Powering a Generation: Analyzing Early 20th Century Coal Use at Clemson Agricultural College
This is an abstract from the "Exploring the Recent Past" session, at the 2019 annual meeting of the Society for Historical Archaeology.
In summer of 2018 Clemson University conducted excavations at Ft. Hill Plantation situated in the center of campus. While the primary goal was to locate the remains of a series of antebellum outbuildings related to the John Calhoun and Thomas Clemson occupations of the property, a large coal deposit, dating from 1880s – 1910s, was found covering the site. This apparent dumping episode included a mix of anthracitic and bituminous coal as well as coal clinker consistent with the use residential and commercial coal boilers. Although in use as a residence when the university was established as Clemson Agricultural College in 1889, not much is known of the occupation of Ft. Hill during early university period. This paper explores the potential reasons for the presence of high-cost coal on the early university landscape and outlines the adoption of coal heating at the university in the early 20th Century.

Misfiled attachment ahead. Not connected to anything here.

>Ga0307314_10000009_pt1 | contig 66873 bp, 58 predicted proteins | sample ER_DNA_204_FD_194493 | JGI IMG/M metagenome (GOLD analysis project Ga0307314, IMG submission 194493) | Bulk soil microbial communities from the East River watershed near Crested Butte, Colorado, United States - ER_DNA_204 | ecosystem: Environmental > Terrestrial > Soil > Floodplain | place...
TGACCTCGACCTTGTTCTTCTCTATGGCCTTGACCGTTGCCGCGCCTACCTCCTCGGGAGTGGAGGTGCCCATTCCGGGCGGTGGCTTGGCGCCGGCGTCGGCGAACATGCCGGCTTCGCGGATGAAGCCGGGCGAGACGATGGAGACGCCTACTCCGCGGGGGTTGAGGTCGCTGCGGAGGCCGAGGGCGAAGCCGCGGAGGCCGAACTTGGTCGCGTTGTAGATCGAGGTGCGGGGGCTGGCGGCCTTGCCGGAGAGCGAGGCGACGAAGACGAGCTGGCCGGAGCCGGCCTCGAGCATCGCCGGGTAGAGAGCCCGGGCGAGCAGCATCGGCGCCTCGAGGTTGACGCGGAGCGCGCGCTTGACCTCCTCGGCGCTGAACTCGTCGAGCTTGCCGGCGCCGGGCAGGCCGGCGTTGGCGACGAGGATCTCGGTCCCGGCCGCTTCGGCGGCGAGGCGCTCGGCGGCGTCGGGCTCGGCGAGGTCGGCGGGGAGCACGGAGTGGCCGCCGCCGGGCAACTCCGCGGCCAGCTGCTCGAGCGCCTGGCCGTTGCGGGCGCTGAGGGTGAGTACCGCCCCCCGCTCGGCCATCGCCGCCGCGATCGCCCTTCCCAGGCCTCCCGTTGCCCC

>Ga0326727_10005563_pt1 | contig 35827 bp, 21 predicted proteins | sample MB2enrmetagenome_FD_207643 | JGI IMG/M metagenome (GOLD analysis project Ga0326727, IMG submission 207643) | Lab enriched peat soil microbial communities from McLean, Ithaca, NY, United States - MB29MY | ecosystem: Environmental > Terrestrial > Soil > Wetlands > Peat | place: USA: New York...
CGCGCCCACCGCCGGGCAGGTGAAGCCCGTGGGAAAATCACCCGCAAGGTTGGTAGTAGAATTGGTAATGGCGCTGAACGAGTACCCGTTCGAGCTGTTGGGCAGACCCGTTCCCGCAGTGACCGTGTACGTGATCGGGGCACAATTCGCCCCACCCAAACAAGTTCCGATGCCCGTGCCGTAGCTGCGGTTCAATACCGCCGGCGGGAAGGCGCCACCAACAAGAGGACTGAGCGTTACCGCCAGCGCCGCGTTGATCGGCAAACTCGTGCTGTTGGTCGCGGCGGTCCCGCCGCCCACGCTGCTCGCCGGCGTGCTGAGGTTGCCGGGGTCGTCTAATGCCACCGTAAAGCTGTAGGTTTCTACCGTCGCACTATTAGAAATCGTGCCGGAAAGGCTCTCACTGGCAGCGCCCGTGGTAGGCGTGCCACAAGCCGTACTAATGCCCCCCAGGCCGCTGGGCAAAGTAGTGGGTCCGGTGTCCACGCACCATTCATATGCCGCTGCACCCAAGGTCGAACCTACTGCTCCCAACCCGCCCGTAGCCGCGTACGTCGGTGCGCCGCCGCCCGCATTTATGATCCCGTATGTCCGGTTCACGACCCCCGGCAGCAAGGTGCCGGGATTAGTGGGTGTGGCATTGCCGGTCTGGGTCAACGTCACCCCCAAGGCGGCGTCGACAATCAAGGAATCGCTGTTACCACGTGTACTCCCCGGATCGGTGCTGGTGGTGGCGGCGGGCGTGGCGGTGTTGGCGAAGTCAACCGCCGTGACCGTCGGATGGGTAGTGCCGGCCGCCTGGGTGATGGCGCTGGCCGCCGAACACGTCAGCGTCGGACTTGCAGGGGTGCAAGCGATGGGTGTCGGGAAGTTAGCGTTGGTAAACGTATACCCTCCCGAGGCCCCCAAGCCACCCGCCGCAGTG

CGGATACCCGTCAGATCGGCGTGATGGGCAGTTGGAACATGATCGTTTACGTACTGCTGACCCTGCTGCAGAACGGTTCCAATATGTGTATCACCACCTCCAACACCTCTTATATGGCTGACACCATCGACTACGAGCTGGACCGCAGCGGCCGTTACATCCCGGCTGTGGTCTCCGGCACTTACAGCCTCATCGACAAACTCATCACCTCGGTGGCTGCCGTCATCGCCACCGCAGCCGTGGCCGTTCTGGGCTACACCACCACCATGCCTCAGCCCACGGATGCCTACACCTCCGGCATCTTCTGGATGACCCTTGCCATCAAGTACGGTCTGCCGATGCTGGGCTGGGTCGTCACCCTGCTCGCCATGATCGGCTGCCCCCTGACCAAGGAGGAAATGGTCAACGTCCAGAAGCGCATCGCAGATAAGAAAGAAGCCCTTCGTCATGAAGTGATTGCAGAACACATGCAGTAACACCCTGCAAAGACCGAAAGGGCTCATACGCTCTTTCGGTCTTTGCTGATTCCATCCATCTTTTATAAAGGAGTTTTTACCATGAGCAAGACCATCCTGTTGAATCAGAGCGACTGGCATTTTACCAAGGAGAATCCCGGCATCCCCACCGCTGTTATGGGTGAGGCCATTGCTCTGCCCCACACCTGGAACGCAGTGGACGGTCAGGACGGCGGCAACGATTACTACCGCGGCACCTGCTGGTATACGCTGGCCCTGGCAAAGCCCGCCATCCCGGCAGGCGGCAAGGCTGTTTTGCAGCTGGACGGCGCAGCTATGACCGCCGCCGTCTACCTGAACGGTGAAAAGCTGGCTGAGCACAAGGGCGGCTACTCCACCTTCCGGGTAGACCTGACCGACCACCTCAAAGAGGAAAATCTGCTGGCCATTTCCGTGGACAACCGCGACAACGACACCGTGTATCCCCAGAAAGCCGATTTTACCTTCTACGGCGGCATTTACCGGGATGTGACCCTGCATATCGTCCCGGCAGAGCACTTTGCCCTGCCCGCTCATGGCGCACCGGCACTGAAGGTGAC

Cite this Record
Powering a Generation: Analyzing Early 20th Century Coal Use at Clemson Agricultural College. Grace A. Lockett, David M. Markus. Presented at Society for Historical Archaeology, St. Charles, MO. 2019 ( tDAR id: 449158)
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min long: -129.199; min lat: 24.495 ; max long: -66.973; max lat: 49.359 ;
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Contact(s): Society for Historical Archaeology